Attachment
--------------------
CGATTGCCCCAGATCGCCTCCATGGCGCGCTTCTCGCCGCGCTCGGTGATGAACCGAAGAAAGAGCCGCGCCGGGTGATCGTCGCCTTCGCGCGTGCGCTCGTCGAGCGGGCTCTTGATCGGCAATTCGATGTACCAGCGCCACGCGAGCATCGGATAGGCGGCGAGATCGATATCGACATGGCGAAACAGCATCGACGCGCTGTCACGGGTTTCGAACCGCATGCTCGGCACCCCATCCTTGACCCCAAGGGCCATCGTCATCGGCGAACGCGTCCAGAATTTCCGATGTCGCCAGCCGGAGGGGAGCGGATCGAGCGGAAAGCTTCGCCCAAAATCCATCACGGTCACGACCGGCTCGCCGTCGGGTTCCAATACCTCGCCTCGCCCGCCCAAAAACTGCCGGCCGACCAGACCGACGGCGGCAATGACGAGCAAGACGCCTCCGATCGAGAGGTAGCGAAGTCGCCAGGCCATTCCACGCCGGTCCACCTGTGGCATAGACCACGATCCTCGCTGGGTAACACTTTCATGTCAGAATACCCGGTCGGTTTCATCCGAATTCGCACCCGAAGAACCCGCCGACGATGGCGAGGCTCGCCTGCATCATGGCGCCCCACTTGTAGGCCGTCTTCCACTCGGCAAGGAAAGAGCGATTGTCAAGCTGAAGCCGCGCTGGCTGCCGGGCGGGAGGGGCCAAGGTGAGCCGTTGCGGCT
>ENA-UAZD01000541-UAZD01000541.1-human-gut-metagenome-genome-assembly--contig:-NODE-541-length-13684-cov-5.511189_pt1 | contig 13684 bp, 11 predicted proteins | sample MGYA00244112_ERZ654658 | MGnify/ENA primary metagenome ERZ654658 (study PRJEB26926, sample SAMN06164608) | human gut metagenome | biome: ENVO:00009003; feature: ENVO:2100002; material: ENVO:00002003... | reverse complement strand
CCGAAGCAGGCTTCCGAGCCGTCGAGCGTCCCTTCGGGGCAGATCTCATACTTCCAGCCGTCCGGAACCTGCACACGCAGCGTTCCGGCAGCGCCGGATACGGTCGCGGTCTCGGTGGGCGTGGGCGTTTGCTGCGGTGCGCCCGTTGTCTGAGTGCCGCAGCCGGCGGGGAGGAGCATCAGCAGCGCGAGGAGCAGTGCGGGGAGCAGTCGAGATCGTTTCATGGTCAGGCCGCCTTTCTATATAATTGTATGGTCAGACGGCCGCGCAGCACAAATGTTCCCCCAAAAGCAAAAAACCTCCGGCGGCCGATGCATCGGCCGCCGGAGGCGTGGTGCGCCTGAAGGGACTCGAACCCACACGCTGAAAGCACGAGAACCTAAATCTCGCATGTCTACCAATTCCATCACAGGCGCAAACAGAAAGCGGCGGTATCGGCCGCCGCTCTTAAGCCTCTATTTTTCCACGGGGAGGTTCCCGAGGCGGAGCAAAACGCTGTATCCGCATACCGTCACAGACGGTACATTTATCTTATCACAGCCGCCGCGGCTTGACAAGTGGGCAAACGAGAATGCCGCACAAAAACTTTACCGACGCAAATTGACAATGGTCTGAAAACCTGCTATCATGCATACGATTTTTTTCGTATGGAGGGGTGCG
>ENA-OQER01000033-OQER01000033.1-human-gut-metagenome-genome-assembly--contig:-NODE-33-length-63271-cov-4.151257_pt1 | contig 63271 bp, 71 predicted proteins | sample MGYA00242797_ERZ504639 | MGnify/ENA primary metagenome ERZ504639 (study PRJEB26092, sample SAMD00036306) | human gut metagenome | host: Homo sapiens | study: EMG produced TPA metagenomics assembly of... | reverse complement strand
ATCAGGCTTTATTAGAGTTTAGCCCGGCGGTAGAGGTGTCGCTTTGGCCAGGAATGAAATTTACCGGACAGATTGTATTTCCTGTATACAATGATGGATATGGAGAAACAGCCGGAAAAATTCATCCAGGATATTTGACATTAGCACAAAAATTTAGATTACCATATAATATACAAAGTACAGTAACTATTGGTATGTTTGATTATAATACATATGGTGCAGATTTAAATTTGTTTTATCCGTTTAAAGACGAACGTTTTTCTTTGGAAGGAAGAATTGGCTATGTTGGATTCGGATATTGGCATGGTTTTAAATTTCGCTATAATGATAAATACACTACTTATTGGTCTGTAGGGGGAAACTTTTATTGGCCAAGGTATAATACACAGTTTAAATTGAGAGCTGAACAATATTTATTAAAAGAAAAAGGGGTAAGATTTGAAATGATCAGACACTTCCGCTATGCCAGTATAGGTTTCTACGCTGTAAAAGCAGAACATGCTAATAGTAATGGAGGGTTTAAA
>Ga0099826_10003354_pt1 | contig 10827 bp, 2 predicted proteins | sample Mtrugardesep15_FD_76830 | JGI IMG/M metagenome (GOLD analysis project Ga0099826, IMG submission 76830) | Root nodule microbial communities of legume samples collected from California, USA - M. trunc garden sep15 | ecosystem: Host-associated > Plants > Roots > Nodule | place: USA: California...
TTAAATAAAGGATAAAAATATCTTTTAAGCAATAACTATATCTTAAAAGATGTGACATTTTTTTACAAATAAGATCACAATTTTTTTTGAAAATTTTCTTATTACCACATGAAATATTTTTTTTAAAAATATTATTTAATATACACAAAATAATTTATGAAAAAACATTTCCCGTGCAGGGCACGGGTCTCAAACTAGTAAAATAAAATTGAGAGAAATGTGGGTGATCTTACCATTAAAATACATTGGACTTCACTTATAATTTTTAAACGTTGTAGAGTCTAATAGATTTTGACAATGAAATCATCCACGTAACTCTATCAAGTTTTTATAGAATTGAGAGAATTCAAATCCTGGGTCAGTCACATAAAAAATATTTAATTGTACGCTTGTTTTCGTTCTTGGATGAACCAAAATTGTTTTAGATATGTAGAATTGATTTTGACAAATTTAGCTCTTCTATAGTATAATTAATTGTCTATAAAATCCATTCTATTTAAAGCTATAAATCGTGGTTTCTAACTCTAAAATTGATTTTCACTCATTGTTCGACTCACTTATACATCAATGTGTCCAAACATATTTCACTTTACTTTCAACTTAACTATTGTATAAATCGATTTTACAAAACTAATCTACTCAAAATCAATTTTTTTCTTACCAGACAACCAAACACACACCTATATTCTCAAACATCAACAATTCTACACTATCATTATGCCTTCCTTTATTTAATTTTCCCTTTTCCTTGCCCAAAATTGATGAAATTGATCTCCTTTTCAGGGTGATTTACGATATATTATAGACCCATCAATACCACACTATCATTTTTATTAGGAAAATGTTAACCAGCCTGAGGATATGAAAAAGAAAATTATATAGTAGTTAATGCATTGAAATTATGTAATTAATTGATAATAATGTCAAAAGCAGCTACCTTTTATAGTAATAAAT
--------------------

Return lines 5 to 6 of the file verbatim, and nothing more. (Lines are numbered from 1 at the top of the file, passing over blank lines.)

ATCAGGCTTTATTAGAGTTTAGCCCGGCGGTAGAGGTGTCGCTTTGGCCAGGAATGAAATTTACCGGACAGATTGTATTTCCTGTATACAATGATGGATATGGAGAAACAGCCGGAAAAATTCATCCAGGATATTTGACATTAGCACAAAAATTTAGATTACCATATAATATACAAAGTACAGTAACTATTGGTATGTTTGATTATAATACATATGGTGCAGATTTAAATTTGTTTTATCCGTTTAAAGACGAACGTTTTTCTTTGGAAGGAAGAATTGGCTATGTTGGATTCGGATATTGGCATGGTTTTAAATTTCGCTATAATGATAAATACACTACTTATTGGTCTGTAGGGGGAAACTTTTATTGGCCAAGGTATAATACACAGTTTAAATTGAGAGCTGAACAATATTTATTAAAAGAAAAAGGGGTAAGATTTGAAATGATCAGACACTTCCGCTATGCCAGTATAGGTTTCTACGCTGTAAAAGCAGAACATGCTAATAGTAATGGAGGGTTTAAA
>Ga0099826_10003354_pt1 | contig 10827 bp, 2 predicted proteins | sample Mtrugardesep15_FD_76830 | JGI IMG/M metagenome (GOLD analysis project Ga0099826, IMG submission 76830) | Root nodule microbial communities of legume samples collected from California, USA - M. trunc garden sep15 | ecosystem: Host-associated > Plants > Roots > Nodule | place: USA: California...